Reaching the new target of 18.4 million graduates by 2025 will require institutions to improve by about 3 percent annually beyond current trends.
Nearly 500 public colleges that account for three-quarters of all four-year college students pledged Oct. 2 to produce a combined 3.8 million additional graduates by 2025, an ambitious target that would help bring the United States closer to its goal of regaining its lost global lead in college attainment.
The schools represented currently produce just over 1 million graduates per year and, at current rates, would produce about 14.6 million degrees by 2025. Reaching the new target of 18.4 million will require institutions to improve by about 3 percent annually beyond current trends, to about 1.6 million annually, said Association of Public and Land-Grant Universities President Peter McPherson.
“That’s a big deal, particularly with this growing diversity in the high school graduating classes,” said McPherson, whose organization is driving the effort along with the American Association of State Colleges and Universities.
The participating institutions are not committing to enrolling more students, though many probably will. But the focus will be on improving college completion rates—long considered the weak link of American higher education. Though the United States is among the best in the world getting students into college, by some measures more than one-third of students fail to earn a degree, and it’s fallen from first to 14th in the proportion of adults with a degree. As college completion rates have stagnated, the economic importance of higher education has increased, fueling inequality.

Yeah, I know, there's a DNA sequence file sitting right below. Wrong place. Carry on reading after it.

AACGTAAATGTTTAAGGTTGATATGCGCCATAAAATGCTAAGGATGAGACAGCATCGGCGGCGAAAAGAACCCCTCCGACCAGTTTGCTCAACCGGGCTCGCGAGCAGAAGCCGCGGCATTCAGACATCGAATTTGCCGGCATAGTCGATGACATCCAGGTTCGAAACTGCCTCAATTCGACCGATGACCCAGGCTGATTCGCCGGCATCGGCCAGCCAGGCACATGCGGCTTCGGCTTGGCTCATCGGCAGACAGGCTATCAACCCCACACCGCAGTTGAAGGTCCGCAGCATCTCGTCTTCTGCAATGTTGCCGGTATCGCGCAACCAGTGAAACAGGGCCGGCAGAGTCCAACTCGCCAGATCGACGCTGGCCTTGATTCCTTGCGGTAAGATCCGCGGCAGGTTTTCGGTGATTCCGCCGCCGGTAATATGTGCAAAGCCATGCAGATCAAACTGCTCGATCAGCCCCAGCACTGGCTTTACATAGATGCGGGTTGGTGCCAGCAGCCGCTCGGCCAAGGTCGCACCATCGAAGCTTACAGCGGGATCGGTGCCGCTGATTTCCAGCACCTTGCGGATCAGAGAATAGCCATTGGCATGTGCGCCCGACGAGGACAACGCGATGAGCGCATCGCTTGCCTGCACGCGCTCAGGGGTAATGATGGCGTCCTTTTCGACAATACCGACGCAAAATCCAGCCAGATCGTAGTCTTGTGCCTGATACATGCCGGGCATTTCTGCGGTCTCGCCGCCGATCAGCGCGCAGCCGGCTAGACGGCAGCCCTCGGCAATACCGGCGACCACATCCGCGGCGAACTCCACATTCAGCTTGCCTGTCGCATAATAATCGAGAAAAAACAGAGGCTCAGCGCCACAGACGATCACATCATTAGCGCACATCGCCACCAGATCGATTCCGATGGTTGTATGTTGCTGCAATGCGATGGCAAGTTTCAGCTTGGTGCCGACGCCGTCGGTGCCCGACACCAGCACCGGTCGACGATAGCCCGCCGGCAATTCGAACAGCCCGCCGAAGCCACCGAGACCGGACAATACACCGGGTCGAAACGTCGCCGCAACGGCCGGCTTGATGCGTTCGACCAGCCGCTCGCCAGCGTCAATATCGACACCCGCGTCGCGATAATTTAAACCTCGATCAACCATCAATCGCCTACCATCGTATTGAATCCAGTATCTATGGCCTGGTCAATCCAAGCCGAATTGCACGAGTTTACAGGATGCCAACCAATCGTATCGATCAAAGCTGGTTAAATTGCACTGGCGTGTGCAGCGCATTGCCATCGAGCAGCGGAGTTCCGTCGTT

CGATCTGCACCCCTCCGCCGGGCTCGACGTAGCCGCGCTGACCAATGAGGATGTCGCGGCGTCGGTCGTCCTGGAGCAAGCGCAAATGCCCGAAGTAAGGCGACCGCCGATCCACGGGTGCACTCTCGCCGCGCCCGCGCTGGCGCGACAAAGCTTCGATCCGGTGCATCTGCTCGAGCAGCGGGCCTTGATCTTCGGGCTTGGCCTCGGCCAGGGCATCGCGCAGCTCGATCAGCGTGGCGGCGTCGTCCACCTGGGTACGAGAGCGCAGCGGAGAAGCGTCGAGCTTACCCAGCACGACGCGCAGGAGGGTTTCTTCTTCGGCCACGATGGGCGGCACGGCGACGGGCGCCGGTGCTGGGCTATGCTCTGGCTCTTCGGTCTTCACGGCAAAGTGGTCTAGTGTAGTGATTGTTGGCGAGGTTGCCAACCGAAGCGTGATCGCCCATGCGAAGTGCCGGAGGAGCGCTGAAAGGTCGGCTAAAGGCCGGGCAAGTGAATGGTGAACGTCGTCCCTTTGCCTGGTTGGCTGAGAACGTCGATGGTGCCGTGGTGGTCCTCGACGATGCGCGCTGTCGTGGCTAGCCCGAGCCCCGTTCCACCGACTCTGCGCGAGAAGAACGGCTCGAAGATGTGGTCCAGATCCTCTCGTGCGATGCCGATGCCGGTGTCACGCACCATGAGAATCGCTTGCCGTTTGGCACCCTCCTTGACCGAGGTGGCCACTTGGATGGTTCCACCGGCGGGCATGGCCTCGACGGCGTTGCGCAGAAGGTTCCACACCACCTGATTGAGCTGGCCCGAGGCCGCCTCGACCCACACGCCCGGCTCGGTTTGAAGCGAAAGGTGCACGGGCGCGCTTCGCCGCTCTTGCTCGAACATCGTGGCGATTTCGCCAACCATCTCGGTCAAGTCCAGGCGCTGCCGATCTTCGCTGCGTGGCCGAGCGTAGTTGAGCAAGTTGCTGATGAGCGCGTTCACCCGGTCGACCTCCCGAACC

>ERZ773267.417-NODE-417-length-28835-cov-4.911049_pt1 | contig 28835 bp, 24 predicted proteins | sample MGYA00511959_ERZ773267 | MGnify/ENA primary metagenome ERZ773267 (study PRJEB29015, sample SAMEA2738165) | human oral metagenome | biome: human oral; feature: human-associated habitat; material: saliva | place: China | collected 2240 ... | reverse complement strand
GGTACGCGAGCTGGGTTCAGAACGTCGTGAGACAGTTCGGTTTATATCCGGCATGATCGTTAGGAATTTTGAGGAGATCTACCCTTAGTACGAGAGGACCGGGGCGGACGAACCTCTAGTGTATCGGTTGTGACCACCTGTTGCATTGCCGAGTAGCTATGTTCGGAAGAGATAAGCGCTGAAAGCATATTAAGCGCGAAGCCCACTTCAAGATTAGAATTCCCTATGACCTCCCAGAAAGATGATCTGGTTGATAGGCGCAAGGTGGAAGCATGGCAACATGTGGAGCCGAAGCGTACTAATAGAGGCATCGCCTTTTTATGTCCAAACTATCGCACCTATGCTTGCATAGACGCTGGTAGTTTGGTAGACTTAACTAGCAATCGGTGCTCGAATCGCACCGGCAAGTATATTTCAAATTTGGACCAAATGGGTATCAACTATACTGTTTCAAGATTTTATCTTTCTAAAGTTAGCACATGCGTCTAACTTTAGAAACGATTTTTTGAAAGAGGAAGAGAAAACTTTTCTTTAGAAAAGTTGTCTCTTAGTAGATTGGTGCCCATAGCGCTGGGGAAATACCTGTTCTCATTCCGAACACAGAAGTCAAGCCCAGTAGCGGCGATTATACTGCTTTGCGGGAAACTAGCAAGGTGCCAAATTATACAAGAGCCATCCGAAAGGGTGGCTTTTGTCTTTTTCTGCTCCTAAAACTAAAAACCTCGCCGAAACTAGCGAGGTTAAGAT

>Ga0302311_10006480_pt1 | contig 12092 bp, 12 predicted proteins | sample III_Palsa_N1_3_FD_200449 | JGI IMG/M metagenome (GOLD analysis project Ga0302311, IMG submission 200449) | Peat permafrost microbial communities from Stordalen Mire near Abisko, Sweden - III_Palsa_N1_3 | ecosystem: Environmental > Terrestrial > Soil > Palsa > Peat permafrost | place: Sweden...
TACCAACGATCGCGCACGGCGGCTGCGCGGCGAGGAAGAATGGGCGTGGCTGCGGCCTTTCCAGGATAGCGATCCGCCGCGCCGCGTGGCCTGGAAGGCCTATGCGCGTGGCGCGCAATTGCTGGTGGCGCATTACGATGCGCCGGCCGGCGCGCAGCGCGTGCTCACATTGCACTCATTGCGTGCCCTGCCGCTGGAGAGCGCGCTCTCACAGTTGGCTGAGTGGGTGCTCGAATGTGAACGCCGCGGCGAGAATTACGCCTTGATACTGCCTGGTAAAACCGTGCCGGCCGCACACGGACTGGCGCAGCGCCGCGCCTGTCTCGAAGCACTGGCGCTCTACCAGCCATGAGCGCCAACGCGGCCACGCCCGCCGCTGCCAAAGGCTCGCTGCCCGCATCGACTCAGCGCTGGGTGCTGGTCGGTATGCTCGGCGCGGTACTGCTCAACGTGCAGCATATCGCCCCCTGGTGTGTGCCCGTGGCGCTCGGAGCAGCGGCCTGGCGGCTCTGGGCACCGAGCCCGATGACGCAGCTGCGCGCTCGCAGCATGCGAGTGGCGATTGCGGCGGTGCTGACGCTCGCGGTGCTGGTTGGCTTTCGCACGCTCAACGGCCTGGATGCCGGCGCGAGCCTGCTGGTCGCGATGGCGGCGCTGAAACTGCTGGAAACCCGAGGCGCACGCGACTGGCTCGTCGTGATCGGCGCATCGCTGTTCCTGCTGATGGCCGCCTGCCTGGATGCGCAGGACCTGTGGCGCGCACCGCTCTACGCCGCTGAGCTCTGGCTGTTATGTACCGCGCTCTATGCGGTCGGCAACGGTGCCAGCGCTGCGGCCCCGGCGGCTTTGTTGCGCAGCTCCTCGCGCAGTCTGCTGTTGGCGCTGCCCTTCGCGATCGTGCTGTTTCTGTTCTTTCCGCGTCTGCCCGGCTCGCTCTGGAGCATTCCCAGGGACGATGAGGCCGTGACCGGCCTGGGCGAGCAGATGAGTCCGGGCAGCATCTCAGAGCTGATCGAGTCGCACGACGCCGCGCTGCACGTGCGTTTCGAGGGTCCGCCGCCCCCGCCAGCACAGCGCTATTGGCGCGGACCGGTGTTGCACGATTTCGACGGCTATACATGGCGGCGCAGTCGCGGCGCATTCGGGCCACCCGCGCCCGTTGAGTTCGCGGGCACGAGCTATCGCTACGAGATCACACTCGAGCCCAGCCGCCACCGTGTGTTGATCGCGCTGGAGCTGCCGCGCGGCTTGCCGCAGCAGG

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Improving Student Recruitment and Retention
McPherson acknowledged the effort isn’t a binding commitment, but he said the organizations leading the effort would publish annual updates so the public can tell if targets are being met.
Public colleges “see this as an important, defining mission for us in the years ahead. We’re not giving you the statement and hoping you don’t call back,” McPherson told reporters on a press call. “We’re hoping you and the public hold us accountable, and we will work together at all these universities to get this done.”
McPherson acknowledged it will fall to individual institutions, with help from the states that support them, to reach the collective target. But he expressed hope that setting a national goal would drive campus agendas and lead institutions to better share the lessons they’ve learned about the challenging work of keeping students on track toward a degree.
Several educators on the call discussed efforts already bearing fruit. Mary Evans Sias, president of historically black Kentucky State University, described efforts there such as 24-7 online tutoring services, reducing inefficiency in credit policies, and revamping financial aid to better ensure students don’t drop out for lack of money. Eastern Connecticut State University president Elsa Nunez said her institution has revamped remedial coursework to embed it in other classes, rather than offering stand-alone classes that often prove a big obstacle to students.
“We know we can get the students in and graduate them on time,” Nunez said.